Risperidone vs. Bupropion ER Augmentation of SSRIs in Treatment-Resistant Depression
|Unipolar Depression||Drug: Rispridone (drug) and Bupropion ER (drug)||Phase 3|
|Study Design:||Allocation: Randomized
Intervention Model: Crossover Assignment
Masking: Open Label
|Official Title:||Risperidone vs. Bupropion ER Augmentation of SSRIs in Treatment-Resistant Depression|
- MADRS (Montgomery Asberg's Depression Rating Scale)
- HAM-D(Hamilton Rating Scale for Depression ) 17-item
- BDI (Beck Depression Inventory)
- HAM-A (Hamilton Rating Scale for Anxiety)
- Clinical Global Impression Scale and Severity and Improvement.
|Study Start Date:||July 2004|
|Study Completion Date:||April 2005|
Major depression is a severe disorder with serious consequences. Effective treatments are available; however, in clinical trials 30-40% of patients do not experience even a 50% reduction in depression severity scores, while 50-70% fail to achieve a full therapeutic response. Futhermore, impairment from the disorder continues essentially unabated in patients who are treated but do not fully remit. If anything, the situation is at least as bad or not worse in clinical practice. Clearly, alternatives are needed to manage this common clinical condition.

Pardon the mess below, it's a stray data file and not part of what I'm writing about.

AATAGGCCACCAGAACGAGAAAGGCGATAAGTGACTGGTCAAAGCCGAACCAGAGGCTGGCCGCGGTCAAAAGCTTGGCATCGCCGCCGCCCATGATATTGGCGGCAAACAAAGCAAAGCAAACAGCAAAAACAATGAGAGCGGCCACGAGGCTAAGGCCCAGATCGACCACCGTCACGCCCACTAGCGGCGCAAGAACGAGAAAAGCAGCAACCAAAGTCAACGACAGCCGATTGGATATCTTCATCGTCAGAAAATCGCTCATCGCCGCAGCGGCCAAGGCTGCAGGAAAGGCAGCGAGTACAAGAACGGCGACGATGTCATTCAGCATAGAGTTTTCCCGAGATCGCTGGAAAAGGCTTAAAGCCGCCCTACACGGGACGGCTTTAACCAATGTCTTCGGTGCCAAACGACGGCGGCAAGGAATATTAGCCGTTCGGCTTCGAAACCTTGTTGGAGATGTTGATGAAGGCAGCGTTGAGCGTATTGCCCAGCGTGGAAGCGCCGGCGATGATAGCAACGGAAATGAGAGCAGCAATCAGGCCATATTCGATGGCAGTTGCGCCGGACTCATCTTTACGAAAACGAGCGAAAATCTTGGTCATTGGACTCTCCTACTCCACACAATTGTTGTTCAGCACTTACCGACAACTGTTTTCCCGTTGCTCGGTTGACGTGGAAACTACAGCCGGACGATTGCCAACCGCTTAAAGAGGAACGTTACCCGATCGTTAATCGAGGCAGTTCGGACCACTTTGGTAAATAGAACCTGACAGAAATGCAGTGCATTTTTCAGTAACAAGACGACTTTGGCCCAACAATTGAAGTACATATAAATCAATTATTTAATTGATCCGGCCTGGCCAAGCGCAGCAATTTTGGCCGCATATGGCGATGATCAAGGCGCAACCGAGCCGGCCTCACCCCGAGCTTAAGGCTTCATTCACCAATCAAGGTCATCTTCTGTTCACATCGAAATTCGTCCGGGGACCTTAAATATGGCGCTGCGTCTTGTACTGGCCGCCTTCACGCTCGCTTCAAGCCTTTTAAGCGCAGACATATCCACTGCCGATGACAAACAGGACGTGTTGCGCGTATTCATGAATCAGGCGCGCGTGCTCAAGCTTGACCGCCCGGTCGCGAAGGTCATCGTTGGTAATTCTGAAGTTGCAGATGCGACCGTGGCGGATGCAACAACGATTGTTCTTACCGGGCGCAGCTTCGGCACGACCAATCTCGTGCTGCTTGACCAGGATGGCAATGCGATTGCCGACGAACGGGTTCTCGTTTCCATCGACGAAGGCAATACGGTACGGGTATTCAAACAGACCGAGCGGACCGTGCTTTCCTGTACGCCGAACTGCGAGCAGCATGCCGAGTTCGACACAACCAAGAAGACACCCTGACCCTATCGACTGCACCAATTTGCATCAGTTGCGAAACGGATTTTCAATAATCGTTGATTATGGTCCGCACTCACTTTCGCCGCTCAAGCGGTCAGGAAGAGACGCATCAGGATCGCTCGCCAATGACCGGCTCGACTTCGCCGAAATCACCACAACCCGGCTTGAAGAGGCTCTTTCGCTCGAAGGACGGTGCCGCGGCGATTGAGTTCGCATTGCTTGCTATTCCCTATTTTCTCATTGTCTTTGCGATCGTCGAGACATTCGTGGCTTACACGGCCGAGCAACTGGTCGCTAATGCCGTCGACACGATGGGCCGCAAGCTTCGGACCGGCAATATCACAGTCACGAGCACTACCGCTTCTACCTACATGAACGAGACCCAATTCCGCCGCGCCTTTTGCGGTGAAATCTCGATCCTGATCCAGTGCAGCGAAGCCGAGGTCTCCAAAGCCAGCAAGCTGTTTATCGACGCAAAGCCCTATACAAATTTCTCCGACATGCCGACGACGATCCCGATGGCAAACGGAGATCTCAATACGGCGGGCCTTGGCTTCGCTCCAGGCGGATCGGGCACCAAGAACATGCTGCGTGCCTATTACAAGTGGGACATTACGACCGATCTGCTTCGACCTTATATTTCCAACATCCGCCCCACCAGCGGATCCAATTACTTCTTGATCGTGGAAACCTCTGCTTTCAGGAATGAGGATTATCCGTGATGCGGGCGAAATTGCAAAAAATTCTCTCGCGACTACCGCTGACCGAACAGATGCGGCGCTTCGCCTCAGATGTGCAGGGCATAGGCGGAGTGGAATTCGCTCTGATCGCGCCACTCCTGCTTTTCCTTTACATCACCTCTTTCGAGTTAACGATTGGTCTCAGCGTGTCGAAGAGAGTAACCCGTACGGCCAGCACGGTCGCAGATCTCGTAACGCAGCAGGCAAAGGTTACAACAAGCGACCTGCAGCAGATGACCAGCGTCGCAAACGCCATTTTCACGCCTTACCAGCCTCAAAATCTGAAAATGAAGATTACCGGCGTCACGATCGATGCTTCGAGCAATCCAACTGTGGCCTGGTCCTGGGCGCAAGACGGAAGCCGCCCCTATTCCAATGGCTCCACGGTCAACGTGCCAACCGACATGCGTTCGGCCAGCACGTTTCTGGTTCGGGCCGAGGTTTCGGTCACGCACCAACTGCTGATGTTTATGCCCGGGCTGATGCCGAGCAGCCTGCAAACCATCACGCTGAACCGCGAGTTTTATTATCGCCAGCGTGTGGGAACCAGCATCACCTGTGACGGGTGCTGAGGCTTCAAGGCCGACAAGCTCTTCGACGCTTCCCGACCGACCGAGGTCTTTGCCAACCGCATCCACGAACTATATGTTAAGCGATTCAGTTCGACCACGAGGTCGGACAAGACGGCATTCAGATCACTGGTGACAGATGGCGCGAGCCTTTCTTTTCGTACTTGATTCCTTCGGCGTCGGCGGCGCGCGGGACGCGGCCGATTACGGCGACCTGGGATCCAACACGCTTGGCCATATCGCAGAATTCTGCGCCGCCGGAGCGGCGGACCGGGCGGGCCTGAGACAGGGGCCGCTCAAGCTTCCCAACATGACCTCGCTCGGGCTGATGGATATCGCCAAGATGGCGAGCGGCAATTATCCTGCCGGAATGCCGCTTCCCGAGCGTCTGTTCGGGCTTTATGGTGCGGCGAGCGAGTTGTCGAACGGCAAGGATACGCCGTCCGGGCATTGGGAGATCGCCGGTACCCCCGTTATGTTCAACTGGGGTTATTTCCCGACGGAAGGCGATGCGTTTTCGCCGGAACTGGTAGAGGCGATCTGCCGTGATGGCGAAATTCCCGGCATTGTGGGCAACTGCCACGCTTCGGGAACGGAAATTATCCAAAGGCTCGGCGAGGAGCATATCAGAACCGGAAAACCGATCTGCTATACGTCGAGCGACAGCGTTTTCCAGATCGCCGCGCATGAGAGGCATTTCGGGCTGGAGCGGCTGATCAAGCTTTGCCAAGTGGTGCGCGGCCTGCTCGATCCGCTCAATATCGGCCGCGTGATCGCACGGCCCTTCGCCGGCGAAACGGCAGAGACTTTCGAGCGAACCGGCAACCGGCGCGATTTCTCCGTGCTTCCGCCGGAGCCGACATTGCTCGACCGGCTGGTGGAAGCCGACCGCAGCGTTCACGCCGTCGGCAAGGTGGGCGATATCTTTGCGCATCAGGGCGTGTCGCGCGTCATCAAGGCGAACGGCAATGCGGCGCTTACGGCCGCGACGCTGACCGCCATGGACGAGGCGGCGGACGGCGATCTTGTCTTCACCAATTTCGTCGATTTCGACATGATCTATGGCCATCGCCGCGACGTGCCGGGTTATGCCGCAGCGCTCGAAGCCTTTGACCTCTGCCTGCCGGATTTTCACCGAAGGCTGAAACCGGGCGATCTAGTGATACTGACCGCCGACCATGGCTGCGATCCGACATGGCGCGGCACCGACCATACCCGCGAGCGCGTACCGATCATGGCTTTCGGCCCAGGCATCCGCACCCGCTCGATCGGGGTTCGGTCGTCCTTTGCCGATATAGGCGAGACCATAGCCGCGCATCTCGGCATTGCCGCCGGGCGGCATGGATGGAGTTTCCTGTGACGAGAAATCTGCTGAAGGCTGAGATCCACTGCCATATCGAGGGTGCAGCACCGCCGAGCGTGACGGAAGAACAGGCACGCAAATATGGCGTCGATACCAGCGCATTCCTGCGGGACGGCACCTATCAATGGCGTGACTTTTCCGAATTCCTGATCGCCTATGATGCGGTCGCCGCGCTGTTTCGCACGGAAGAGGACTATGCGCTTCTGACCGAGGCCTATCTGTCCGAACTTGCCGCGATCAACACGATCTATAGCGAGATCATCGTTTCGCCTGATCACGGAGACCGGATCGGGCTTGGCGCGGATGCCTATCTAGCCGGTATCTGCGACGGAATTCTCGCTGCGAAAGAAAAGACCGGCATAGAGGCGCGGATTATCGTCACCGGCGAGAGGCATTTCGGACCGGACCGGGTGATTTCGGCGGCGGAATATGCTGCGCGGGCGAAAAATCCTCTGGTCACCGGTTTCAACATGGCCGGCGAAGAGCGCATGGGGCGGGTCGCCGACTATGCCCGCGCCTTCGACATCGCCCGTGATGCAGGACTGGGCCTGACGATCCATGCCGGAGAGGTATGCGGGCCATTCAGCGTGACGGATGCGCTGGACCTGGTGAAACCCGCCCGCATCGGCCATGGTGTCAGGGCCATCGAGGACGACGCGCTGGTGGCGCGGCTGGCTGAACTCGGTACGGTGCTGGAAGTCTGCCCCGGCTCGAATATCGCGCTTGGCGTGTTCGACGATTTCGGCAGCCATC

The addition of bupropion ER (extended release) to an SSRI has empirical support, and has become the most common augmentation strategy in the US. A comparative trial of the combination of risperidone or bupropion ER added to an SSRI in treatment resistant deperssion could help support risperidone for this condition; such a trial seems warranted at this time.
Patients who are currently on a SSRI at an adequate dosage for at least 3 weeks with no response, will be randomly assigned (open-label) to either risperidone or bupropion ER augmentation for a period of 6 weeks. Patients will be followed weekly at the beginning and bi-weekly towards the end of the trial to compare the response of each group.
Please refer to this study by its ClinicalTrials.gov identifier: NCT00179244
|United States, Tennessee|
|Vanderbilt University Medical Center|
|Nashville, Tennessee, United States, 37211|
|Principal Investigator:||Richard C Shelton, MD||Vanderbilt University Medical Center|